The cozy lab theatre provides both a challenge and an opportunity for this production, director Lucaya Luckey-Bethany said.
“I’m very glad we have the lab theatre,” the director said. “This is a show that needs intimacy in order to pull it off. You’re going to be able to see these characters from all sides, all angles, emotionally and physically. You’re going to have a strong connection with what’s going on because it’s only a few feet from your face.”
Luckey-Bethany said she has noticed that plays in the lab theatre often get better and more
involved crowd reactions, and she hopes to continue that trend. She added that scenes have no more than three characters, rely heavily on interaction and can be intense.
Under the leadership of student scenic designer Nick Miller, the trestle of the title is coming together in the lab theatre. A life-size trestle is too big for that space, so audiences will only see parts of it, with pieces running from the ceiling to the floor and ladder crosspieces meant to represent the large railroad bridge.
“If you see something, it’s harder to imagine it,” Luckey-Bethany said. So audiences are left to envision how large the trestle is as well as to incorporate the folklore surrounding the infamous Kentucky structure, including its mythical monster.
“Apparently, it’s a really creepy, unsettling place,” Luckey-Bethany said. “When Naomi Wallace wrote this play, she included some of the history of the place.”
Miller began developing models in the summer while theatre faculty member Johan Godwaldt—who serves as technical and lighting director for the production—visited the actual trestle while on vacation.
“Oddly enough, without any really deep research, we learned Nick was already creating the trestle itself fairly accurately in look and theme and color,” Lucaya-Bethany said.
The set incorporates only three locations—the trestle, the jail and Dalton’s house—without major changeovers. “The audience has to realize the three locations are separate and believe it,” she said.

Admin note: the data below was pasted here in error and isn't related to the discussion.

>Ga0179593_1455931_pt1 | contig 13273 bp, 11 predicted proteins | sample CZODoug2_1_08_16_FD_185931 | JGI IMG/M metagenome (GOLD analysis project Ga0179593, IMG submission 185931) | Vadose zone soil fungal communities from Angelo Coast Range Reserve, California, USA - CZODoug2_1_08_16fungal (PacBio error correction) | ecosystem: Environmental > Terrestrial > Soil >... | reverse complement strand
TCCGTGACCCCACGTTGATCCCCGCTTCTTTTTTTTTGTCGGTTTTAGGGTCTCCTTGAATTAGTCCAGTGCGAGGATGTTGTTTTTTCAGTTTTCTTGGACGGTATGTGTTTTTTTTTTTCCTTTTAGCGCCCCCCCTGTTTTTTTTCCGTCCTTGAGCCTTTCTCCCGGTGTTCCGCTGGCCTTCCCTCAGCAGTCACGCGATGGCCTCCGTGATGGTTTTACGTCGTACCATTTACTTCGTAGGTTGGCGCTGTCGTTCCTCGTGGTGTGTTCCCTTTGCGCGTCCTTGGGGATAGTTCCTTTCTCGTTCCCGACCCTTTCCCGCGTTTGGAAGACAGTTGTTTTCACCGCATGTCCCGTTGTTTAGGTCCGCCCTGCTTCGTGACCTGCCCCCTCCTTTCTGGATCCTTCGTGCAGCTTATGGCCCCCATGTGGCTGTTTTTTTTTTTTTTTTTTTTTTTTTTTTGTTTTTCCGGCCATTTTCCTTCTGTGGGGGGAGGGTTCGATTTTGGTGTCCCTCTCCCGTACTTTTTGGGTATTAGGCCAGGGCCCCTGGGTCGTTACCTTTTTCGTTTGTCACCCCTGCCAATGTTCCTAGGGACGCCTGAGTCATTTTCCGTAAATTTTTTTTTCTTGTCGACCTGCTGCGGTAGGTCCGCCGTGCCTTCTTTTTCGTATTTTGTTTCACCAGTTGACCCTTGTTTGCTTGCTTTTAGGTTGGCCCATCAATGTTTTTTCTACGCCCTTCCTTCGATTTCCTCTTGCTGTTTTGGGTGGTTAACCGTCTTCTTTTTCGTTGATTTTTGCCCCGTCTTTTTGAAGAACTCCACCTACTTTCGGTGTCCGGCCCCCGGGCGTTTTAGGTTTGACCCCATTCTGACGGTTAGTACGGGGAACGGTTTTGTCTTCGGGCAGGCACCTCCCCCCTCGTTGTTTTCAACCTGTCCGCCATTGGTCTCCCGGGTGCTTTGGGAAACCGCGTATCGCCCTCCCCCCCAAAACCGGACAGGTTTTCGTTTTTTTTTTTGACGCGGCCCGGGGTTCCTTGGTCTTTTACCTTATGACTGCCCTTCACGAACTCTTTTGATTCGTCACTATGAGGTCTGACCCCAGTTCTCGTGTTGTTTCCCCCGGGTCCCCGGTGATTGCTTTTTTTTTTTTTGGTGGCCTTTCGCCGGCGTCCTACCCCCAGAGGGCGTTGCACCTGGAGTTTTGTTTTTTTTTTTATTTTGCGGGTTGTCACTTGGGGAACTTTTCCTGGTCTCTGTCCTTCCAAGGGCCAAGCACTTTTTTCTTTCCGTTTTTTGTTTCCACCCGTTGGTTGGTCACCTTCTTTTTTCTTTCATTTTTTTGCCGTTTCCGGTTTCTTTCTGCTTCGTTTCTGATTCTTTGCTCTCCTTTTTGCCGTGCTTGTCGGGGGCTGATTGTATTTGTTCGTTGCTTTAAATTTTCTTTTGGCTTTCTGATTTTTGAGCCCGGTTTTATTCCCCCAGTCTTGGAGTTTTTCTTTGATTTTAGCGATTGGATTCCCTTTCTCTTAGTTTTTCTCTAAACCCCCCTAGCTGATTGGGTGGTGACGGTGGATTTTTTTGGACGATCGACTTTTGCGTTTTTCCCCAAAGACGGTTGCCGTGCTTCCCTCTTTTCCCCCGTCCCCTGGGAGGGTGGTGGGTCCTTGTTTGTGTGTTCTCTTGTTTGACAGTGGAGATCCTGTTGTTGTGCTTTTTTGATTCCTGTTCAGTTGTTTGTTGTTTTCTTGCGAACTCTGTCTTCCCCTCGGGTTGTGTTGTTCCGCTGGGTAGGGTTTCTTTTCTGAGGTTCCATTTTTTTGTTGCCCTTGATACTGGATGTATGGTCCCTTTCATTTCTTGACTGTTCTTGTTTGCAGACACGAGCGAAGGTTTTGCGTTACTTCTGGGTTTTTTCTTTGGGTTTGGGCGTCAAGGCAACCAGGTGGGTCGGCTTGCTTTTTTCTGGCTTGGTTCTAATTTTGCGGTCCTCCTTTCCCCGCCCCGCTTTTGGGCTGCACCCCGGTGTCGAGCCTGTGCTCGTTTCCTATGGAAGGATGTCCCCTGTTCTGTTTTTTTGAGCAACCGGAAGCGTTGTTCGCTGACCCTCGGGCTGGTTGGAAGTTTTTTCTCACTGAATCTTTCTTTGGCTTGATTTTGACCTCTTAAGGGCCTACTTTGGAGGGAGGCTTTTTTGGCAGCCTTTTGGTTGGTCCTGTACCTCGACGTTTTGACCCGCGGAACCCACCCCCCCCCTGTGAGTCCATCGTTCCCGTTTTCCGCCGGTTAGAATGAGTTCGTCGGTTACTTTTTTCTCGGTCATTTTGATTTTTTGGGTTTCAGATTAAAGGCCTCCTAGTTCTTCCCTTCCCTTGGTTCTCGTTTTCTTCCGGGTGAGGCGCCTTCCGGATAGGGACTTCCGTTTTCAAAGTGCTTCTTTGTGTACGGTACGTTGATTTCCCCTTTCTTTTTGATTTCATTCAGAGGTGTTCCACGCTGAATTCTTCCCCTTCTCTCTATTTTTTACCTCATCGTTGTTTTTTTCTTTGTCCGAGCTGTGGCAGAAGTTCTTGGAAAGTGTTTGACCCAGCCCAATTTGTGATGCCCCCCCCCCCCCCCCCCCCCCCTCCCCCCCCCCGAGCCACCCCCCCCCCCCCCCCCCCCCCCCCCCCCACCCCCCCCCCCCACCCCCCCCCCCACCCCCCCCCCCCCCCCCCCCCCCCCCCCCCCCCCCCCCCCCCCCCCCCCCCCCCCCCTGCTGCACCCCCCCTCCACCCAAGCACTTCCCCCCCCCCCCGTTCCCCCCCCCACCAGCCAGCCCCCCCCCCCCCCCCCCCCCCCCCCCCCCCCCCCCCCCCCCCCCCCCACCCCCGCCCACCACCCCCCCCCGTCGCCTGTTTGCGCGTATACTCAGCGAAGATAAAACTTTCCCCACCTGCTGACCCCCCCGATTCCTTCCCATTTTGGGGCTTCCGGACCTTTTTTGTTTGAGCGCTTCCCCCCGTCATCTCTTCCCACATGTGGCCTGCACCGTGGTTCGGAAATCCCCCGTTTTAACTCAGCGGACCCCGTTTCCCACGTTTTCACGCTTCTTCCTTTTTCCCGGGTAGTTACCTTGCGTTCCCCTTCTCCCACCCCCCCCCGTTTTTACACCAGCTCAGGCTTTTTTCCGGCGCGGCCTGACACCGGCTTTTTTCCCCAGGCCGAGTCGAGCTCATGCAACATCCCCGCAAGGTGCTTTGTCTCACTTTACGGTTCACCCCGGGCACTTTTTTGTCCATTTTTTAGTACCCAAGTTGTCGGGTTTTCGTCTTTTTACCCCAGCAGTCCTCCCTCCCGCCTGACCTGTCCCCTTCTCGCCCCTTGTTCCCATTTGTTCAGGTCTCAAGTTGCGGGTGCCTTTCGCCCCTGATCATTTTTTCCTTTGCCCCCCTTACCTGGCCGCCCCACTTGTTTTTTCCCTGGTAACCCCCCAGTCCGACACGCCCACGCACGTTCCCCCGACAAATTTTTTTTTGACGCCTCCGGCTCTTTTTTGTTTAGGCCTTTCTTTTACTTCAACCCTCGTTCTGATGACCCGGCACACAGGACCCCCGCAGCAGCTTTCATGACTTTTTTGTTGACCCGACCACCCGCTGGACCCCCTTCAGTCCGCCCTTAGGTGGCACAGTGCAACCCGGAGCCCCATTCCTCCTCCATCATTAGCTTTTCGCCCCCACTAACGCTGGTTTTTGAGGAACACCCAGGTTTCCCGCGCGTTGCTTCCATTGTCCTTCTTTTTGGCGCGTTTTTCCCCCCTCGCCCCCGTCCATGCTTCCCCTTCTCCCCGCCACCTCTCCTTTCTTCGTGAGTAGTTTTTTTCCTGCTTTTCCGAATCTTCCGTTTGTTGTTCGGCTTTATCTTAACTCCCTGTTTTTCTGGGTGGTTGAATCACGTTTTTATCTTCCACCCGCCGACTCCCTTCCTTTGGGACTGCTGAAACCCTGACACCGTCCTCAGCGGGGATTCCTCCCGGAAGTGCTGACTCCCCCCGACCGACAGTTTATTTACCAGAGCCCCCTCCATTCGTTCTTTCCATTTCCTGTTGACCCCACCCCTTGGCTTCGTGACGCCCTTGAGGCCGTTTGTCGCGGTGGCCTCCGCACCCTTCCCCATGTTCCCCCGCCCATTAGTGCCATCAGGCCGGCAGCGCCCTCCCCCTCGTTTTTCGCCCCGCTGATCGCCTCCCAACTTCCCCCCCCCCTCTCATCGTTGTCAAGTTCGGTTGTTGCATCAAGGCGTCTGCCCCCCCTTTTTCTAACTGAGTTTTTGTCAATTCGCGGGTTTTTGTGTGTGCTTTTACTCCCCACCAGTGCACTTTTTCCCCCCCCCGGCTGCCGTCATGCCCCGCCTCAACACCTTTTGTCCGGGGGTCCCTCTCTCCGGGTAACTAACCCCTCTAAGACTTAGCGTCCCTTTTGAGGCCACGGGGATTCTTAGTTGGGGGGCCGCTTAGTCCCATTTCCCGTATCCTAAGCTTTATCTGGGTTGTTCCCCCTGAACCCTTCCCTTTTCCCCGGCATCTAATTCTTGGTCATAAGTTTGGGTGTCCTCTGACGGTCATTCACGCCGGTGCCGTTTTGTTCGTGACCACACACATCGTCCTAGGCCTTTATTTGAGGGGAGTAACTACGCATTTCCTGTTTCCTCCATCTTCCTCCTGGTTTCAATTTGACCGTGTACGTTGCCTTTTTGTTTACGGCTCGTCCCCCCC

The scenery, like the play, incorporates a surrealistic element in its depiction of a small town during the Depression. “I keep calling it Samuel Beckett meets Thornton Wilder,” Lucaya-Bethany said. She asked Miller to look especially at Salvador Dali imagery, but added: “In no way does that mean ‘Trestle’ is going to have melting clocks.”
“The Trestle at Pope Lick Creek” will preview at 8 p.m. Tuesday, Nov. 13, with all seats $5.
The production will have 8 p.m. curtains Nov. 14 to 17, with a 2 p.m. Sunday matinee Nov. 18. The show is recommended for those 13 years of age or older.
Tickets cost $12 ($10 for seniors and students, $7 for SUNY Oswego students). For information or reservations, contact Tyler box office at 312-2141 or email@example.com.
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PHOTO CAPTION: ‘Trestle’ tale—“The Trestle at Pope Lick Creek,” an uncompromising coming-of-age tale centering on Dalton (Mike Racioppa, center) and Pace (Allison Kleber, second from left) is this year’s SUNY Oswego student honors theatre production. The rest of the cast includes, from left, Dalton’s parents, Dray (Ryan Santiago) and Gin (Kim Saunders), and Chas the jailor (Nate Roy).
(Posted: Oct 24, 2007)